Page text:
My Prediction – This debate will set the pace and mood for the final two weeks of the election. Barring something happening in the economy, world affairs, or something else game-changing completely out of the campaigns’ control, this is the last major turning point in the election before the final slog. With a format identical to the first debate, this one is more likely going to be a battle between the candidates for control. Because, as Romney’s dominance of a passive Obama showed in the first debate, he who controls the flow of the debate looks more presidential and is seen as the overwhelming winner. So each candidate will try to do this. The dynamics of this debate as the final one are also interesting due to the topics – Obama has been seen as the winner on foreign affairs because he has been President for 4 years and has experience as Commander-in-Chief, in which he has tacked to the right, kept many more Bush policies than anyone expected him to, and had some successes. HOWEVER, the recent turmoil in the Middle East, the Obama Administration’s bungling of the Benghazi terrorist attacks, and Hillary Clinton throwing herself under the bus put Obama on the defensive a bit. My thoughts on this election are these: this will be the perfect final test for Mitt Romney to see if he’s ready (as ready as one can be) to become Commander-in-Chief and be leader of the free world. I hope he relishes the opportunity. It could be THE make-or-break moment to see if his 8+ year journey in presidential politics ends in being inaugurated.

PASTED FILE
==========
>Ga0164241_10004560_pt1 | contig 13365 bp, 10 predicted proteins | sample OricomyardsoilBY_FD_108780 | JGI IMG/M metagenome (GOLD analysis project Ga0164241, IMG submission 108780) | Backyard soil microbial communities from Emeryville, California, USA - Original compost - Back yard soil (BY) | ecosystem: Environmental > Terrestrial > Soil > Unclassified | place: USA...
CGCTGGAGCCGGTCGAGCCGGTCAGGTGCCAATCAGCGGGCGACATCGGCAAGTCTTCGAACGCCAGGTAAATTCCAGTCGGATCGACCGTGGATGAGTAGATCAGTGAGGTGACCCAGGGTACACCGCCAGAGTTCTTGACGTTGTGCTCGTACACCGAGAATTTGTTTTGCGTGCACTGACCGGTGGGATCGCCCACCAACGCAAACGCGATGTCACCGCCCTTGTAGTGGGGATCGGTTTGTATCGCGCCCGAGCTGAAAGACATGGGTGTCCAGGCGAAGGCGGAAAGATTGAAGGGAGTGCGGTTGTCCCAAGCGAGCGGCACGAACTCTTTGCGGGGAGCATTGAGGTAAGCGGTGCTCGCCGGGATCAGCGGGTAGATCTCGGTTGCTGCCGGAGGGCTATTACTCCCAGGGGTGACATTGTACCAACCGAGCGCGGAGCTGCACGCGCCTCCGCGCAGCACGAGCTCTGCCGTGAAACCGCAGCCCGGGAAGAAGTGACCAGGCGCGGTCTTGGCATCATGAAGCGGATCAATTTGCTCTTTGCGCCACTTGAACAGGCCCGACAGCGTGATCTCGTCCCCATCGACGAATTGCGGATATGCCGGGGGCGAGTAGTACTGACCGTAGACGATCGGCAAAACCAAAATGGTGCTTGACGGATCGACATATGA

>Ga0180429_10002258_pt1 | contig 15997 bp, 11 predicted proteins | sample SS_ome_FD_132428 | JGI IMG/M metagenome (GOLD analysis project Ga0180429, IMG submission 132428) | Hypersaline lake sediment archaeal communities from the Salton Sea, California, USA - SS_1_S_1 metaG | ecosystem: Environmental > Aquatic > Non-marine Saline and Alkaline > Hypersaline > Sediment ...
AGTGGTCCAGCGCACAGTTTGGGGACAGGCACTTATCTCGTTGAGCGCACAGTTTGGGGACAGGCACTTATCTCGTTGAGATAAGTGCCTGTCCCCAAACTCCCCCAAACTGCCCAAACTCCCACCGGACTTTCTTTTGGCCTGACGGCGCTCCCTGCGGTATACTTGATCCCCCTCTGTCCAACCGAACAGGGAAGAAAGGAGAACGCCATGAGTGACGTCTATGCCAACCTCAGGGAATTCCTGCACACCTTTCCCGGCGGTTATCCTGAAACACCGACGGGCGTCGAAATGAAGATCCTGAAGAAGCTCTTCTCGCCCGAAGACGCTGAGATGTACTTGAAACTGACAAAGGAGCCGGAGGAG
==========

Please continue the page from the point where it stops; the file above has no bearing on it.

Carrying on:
- The Other X-Factors in the Final 3 Weeks
Grassroots organization & GOTV (Get out the Vote) Efforts: In close elections (which this is one and will be one in 21 days once all the votes are tallied), state-level party organizations, state-level candidate campaign organizations, and other grassroots organizations (like unions and Tea Party organizations) become the most important parts of the campaign. Close elections are more often than not determined by voter enthusiasm and voter turnout for each side. So the effort now is to get supporters to the polls, whether it’s early voting or on election day. Voter enthusiasm has run higher for Republicans, but Team Obama have made gains. We also have the operation of Obama which achieved record turnout with groundbreaking grassroots efforts in 2008. The question here will be whether conservative groups can turn out the vote better than Obama for America. It could determine the election.
Can Romney maintain momentum? Can President Obama regain his mojo?: Romney has made huge gains in favorability ratings and polling in the last couple weeks. President Obama seems to have lost his mojo. What I think is most likely to happen? President Obama hits his stride again and Governor Romney maintains his rise as well. I think there’s a good chance each candidate could bring their A-game in the final weeks of the campaign. This will leave the few undecided voters (see below) remaining quite the choice.
Who will the blue collar “waitress moms” vote for?: In the swing states that matter, the votes most likely to determine the election are blue collar, middle class women across America. As USA Today points out in their latest swing state poll analysis, “As a group, women tend to start paying attention to election contests later and remain more open to persuasion by the candidates and their ads. That makes women, especially blue-collar ‘waitress moms’ whose families have been hard-hit by the nation’s economic woes, the quintessential swing voters in 2012’s close race.” The polling shows that these female voters are increasingly worried about the deficit and debt problems, and increasingly trusting Romney to tackle these problems best.
Well, that wraps up my “State of the Race” summary for today. Enjoy the debate tonight and check back tonight or tomorrow for my thoughts on how the Town Hall went and how it affects the race moving forward… Here’s to hoping it goes something like this…